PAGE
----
He's letting you into his room
By Simon McCormack
During our phone interview, singer/songwriter and avid bird watcher Jonathan Meiburg asks to halt our conversation. "Hang on just a second," Meiburg says. "I'm looking at this bird and I can't tell what it is." After fumbling with his binoculars for a moment, Meiburg exclaims, "Oh, it's an osprey! That's what I thought it was."
Meiburg has been a birder for about a decade and his passion for the hobby gives some indication of how the artist's creative clock ticks. He knows all the specifics about his feathered friends, but he's more intrigued by the emotions they evoke in him. Similarly, Meiburg has an understanding of the intricacies involved in writing his breed of Southern space-rock, but he's more interested in crafting a feeling than a complicated melody. As he waits in eager anticipation of his band Shearwater's album Rook to be released in June, Meiburg is going on tour to perform Shearwater songs by his lonesome in support of friend Bill Callahan, more commonly known as Smog. Meiburg gave us some idea of what those 21-and-over can expect at the Launchpad Tuesday, March 4.
Shearwater's songs have all sorts of instruments—from guitar, bass and drums to string and wood instruments. How do they sound when it's just you with an electric guitar?
It's nice seeing the songs in their skeletal form. It's sort of like inviting people into your room to watch you make them. It's just a different way of listening to them, and my hope is that the songs have the same force and drive behind them that they do when the band plays them.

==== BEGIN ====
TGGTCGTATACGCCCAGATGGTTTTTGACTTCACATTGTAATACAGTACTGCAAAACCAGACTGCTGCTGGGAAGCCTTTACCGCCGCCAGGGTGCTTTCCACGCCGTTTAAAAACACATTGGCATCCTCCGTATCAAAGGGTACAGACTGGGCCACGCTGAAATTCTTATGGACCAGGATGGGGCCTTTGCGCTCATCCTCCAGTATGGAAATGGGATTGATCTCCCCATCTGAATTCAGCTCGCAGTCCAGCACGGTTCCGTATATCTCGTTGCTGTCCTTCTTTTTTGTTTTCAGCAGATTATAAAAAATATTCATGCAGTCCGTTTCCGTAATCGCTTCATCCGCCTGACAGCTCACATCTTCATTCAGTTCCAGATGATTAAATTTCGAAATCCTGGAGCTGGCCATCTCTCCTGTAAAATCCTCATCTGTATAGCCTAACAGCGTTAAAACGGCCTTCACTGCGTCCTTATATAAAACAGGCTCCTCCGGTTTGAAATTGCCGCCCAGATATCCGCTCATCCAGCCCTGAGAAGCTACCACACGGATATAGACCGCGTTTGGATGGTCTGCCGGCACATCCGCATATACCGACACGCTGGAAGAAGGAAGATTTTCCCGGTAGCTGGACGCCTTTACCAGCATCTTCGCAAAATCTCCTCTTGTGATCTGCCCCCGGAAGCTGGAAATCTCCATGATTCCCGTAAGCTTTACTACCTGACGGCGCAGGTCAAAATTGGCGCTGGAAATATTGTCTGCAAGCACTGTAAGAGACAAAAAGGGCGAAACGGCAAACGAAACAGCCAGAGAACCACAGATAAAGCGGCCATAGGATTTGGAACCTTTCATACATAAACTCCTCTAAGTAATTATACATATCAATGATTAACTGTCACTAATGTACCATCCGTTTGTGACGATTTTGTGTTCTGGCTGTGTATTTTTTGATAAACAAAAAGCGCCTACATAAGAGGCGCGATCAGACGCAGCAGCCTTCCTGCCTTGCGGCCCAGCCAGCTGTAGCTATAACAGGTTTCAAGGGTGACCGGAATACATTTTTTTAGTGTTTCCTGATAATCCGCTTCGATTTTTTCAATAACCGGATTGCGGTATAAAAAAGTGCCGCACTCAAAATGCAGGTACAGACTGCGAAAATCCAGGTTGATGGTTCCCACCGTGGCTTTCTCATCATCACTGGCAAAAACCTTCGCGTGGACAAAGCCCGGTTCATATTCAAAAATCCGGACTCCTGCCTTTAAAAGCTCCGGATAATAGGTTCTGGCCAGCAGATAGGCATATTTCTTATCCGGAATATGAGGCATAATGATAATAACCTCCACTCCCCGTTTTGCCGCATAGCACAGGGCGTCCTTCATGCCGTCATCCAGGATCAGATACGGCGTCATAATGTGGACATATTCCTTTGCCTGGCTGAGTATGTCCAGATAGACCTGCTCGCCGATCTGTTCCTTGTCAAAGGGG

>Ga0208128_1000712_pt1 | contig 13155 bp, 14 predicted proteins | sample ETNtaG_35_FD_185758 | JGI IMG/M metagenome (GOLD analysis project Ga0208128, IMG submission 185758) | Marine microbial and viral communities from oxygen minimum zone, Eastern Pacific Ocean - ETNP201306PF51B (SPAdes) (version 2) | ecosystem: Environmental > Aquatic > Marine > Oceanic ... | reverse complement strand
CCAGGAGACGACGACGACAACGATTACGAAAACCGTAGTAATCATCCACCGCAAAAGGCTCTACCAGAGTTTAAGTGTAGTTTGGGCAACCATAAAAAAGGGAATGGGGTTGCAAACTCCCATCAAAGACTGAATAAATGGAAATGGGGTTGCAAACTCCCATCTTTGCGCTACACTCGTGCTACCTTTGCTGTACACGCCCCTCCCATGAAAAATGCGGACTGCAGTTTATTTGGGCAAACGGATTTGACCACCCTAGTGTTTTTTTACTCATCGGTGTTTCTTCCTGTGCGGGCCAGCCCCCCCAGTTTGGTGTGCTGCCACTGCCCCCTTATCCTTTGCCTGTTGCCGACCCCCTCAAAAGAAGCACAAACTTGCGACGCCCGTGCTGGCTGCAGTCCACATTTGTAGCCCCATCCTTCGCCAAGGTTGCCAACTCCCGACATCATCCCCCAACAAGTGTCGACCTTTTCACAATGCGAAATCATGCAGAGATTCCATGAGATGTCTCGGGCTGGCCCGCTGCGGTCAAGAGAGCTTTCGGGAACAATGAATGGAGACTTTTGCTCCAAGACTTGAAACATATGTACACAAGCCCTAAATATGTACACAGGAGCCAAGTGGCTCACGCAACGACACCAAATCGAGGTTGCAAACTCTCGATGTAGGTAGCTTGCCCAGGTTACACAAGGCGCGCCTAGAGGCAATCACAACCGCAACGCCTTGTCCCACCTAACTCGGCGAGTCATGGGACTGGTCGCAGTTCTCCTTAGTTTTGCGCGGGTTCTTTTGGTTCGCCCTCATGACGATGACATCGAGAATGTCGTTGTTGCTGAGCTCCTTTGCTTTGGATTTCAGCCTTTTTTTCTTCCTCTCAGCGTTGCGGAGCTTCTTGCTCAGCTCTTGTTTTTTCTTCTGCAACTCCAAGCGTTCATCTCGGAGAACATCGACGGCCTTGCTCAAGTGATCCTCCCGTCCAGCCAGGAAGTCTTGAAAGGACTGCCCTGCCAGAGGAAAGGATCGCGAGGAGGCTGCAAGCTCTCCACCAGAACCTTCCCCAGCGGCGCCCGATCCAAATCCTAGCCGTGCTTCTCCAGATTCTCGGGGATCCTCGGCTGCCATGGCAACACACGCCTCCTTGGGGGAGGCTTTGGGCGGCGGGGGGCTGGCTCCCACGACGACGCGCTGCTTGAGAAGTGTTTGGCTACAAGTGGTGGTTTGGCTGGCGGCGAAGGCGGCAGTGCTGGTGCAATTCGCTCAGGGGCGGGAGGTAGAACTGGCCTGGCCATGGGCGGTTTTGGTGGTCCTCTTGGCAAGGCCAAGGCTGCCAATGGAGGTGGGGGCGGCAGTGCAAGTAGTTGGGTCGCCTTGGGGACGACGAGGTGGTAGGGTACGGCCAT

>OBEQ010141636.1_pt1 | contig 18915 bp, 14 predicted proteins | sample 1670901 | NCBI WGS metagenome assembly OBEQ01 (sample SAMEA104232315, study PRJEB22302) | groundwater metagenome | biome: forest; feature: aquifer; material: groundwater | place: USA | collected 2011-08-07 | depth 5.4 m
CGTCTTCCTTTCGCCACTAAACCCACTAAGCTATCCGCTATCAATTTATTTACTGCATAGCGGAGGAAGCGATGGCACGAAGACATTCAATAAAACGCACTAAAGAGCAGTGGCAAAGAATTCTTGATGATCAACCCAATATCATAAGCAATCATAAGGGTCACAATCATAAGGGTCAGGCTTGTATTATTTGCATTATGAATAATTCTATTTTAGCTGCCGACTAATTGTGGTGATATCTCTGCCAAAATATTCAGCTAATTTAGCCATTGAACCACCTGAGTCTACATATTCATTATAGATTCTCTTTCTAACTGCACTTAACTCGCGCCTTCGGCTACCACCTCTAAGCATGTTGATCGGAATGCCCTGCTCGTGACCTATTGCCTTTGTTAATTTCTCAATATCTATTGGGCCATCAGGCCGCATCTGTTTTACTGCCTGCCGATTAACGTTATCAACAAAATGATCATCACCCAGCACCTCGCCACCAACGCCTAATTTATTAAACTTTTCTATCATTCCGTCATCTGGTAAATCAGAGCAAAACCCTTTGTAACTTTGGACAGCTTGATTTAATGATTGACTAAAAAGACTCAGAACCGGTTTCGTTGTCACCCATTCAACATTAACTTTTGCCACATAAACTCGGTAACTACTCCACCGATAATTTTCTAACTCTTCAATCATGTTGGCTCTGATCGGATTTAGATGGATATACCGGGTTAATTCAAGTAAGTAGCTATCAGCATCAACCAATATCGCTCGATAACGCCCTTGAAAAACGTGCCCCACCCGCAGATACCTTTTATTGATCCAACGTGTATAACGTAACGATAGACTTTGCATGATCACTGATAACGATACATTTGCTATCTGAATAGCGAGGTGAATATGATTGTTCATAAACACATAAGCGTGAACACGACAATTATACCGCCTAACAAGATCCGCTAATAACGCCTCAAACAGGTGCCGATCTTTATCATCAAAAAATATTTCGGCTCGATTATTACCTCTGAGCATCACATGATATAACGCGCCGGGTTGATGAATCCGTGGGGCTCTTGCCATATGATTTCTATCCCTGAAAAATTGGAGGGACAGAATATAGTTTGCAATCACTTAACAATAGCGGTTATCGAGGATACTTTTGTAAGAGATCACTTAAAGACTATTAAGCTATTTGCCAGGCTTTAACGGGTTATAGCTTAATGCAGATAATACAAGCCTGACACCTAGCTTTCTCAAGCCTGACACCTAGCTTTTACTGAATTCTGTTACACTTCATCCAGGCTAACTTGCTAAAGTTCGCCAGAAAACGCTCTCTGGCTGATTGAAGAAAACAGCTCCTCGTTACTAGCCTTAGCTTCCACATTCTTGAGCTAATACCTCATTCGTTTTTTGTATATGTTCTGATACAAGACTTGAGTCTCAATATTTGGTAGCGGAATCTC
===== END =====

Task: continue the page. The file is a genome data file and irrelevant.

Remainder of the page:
Is it more nerve-racking being on stage by yourself?
You feel a little more attuned to the audience than when the band is playing. If you're the point-person, you feel an energy focused on you. It can be fun, but it's also very intimidating because it's just you up there and nobody's gonna look anywhere else.
Your lyrics can be somewhat vague. How do you feel about people understanding what you're trying to convey?
What interests me about performing is not that people can learn about the literal meaning of my songs. I think art should be after something deeper than that. If you've seen me play and you don't know anything about me after that, that's kind of what I'm after. I guess I want to be more generous than letting people know about me. You want to give out a shared feeling. Instead of broadcasting, it's more like channeling.
Are you excited to be touring with Bill Callahan?
Absolutely. I've got nothing but good things to say about Bill. He's one of the best songwriters working right now. I saw him perform in Austin and he blew my mind. It wasn't just his songs, but his presence on stage and how he works with the band. If you had told me after I saw that concert that I would be sharing the stage with him on tour, it would have bowled me over.
Are you going to be performing with him?
Yeah. During his set, I'll be playing guitar alongside him and Shearwater drummer Thor Harris. I haven't been the guitarist in someone's band for a long time. It's kind of nice to get back to that.
How's the tour going?
It's going well. We're just getting fired up, so by the time we get to you guys in Albuquerque we should be smokin'.
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